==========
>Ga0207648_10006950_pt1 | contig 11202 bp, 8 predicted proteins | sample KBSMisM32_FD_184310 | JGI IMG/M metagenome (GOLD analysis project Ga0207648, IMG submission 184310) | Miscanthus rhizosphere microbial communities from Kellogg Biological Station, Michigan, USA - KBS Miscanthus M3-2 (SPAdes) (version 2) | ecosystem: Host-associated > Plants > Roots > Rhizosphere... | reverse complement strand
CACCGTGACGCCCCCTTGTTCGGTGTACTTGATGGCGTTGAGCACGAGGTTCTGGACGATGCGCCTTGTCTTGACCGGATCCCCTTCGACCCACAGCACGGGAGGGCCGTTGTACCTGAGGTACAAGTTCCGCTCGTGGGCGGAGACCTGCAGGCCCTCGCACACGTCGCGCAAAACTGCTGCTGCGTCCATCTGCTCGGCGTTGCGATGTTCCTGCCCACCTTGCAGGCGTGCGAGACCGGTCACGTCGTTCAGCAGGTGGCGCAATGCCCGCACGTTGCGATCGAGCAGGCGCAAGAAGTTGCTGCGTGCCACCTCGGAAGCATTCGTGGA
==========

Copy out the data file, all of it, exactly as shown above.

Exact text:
>Ga0207648_10006950_pt1 | contig 11202 bp, 8 predicted proteins | sample KBSMisM32_FD_184310 | JGI IMG/M metagenome (GOLD analysis project Ga0207648, IMG submission 184310) | Miscanthus rhizosphere microbial communities from Kellogg Biological Station, Michigan, USA - KBS Miscanthus M3-2 (SPAdes) (version 2) | ecosystem: Host-associated > Plants > Roots > Rhizosphere... | reverse complement strand
CACCGTGACGCCCCCTTGTTCGGTGTACTTGATGGCGTTGAGCACGAGGTTCTGGACGATGCGCCTTGTCTTGACCGGATCCCCTTCGACCCACAGCACGGGAGGGCCGTTGTACCTGAGGTACAAGTTCCGCTCGTGGGCGGAGACCTGCAGGCCCTCGCACACGTCGCGCAAAACTGCTGCTGCGTCCATCTGCTCGGCGTTGCGATGTTCCTGCCCACCTTGCAGGCGTGCGAGACCGGTCACGTCGTTCAGCAGGTGGCGCAATGCCCGCACGTTGCGATCGAGCAGGCGCAAGAAGTTGCTGCGTGCCACCTCGGAAGCATTCGTGGA